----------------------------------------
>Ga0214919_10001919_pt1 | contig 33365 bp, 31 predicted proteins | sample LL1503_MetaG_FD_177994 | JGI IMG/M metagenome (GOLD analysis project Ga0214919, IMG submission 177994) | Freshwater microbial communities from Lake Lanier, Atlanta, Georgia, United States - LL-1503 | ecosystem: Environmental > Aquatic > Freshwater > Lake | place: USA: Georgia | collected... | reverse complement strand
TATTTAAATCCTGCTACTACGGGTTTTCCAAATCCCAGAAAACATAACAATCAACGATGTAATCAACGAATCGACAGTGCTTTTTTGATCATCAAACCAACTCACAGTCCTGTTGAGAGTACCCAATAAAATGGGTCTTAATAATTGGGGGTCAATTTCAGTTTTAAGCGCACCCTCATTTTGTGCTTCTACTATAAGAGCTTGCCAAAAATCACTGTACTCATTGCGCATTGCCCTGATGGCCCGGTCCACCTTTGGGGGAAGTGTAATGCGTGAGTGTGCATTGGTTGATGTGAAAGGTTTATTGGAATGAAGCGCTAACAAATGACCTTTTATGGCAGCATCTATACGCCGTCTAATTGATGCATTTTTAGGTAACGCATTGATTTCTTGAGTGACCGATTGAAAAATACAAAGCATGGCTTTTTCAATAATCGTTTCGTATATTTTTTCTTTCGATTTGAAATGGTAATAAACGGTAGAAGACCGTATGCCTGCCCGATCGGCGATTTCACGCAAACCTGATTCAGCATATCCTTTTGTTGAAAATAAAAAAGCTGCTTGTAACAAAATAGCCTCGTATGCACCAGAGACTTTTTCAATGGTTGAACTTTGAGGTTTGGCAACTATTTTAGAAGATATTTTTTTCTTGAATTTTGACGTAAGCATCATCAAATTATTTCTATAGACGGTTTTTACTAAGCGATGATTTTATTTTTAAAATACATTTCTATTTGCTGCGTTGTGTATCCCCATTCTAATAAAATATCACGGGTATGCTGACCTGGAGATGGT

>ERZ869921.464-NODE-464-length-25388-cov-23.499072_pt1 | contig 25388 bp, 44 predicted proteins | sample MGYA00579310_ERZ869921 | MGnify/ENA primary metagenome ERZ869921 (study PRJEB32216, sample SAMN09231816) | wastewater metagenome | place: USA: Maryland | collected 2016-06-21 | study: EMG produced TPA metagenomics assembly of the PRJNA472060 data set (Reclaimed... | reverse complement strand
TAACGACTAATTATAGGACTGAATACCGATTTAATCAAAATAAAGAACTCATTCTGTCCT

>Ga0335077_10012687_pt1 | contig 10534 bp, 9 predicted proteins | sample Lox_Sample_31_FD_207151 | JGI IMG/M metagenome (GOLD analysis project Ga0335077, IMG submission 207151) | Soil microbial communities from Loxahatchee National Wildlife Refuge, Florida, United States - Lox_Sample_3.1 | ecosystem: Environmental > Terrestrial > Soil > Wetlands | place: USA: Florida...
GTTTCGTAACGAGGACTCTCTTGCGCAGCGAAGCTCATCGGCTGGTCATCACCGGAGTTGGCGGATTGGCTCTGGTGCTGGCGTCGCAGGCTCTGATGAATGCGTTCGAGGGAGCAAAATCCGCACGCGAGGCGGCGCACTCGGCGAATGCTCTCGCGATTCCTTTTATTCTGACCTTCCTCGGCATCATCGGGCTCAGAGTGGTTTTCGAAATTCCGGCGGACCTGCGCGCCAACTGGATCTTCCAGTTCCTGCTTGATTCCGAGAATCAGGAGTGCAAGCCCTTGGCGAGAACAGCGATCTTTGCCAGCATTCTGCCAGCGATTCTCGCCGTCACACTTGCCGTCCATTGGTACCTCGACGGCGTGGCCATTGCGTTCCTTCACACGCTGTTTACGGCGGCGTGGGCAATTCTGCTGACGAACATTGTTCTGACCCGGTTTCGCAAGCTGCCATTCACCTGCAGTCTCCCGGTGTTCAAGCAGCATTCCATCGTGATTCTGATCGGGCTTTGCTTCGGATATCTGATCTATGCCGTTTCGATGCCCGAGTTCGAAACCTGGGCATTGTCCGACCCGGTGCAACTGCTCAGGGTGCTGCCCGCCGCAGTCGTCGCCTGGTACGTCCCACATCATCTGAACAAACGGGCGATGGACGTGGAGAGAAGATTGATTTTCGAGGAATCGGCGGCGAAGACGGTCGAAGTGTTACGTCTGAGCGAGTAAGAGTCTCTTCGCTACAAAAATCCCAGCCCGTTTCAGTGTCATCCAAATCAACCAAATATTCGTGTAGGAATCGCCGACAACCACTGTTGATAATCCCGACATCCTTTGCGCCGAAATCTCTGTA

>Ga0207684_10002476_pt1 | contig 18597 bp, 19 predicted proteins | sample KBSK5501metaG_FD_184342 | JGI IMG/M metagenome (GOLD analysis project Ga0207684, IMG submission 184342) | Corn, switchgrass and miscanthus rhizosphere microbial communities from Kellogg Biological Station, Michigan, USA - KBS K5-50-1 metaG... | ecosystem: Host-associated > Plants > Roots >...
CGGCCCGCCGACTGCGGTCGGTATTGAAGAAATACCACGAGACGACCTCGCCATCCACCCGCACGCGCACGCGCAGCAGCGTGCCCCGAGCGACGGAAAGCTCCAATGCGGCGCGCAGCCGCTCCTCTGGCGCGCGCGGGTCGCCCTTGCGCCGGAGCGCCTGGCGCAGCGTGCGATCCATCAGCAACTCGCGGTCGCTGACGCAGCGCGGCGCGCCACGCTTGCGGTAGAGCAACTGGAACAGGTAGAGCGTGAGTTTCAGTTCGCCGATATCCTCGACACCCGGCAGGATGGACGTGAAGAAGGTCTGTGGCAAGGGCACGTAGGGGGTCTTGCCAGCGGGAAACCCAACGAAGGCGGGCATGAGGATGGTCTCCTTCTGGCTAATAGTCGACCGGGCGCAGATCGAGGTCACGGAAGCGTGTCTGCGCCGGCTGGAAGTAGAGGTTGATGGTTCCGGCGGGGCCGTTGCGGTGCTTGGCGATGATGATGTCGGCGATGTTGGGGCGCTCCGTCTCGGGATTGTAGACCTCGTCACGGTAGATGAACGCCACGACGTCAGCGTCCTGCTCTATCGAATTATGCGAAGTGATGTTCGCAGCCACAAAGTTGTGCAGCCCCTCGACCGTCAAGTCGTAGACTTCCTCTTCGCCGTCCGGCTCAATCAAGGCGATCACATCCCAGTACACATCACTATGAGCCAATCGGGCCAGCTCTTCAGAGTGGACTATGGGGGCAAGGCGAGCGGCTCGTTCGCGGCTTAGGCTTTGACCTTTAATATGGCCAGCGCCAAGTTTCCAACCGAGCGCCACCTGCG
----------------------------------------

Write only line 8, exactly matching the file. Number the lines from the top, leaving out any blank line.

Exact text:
CGGCCCGCCGACTGCGGTCGGTATTGAAGAAATACCACGAGACGACCTCGCCATCCACCCGCACGCGCACGCGCAGCAGCGTGCCCCGAGCGACGGAAAGCTCCAATGCGGCGCGCAGCCGCTCCTCTGGCGCGCGCGGGTCGCCCTTGCGCCGGAGCGCCTGGCGCAGCGTGCGATCCATCAGCAACTCGCGGTCGCTGACGCAGCGCGGCGCGCCACGCTTGCGGTAGAGCAACTGGAACAGGTAGAGCGTGAGTTTCAGTTCGCCGATATCCTCGACACCCGGCAGGATGGACGTGAAGAAGGTCTGTGGCAAGGGCACGTAGGGGGTCTTGCCAGCGGGAAACCCAACGAAGGCGGGCATGAGGATGGTCTCCTTCTGGCTAATAGTCGACCGGGCGCAGATCGAGGTCACGGAAGCGTGTCTGCGCCGGCTGGAAGTAGAGGTTGATGGTTCCGGCGGGGCCGTTGCGGTGCTTGGCGATGATGATGTCGGCGATGTTGGGGCGCTCCGTCTCGGGATTGTAGACCTCGTCACGGTAGATGAACGCCACGACGTCAGCGTCCTGCTCTATCGAATTATGCGAAGTGATGTTCGCAGCCACAAAGTTGTGCAGCCCCTCGACCGTCAAGTCGTAGACTTCCTCTTCGCCGTCCGGCTCAATCAAGGCGATCACATCCCAGTACACATCACTATGAGCCAATCGGGCCAGCTCTTCAGAGTGGACTATGGGGGCAAGGCGAGCGGCTCGTTCGCGGCTTAGGCTTTGACCTTTAATATGGCCAGCGCCAAGTTTCCAACCGAGCGCCACCTGCG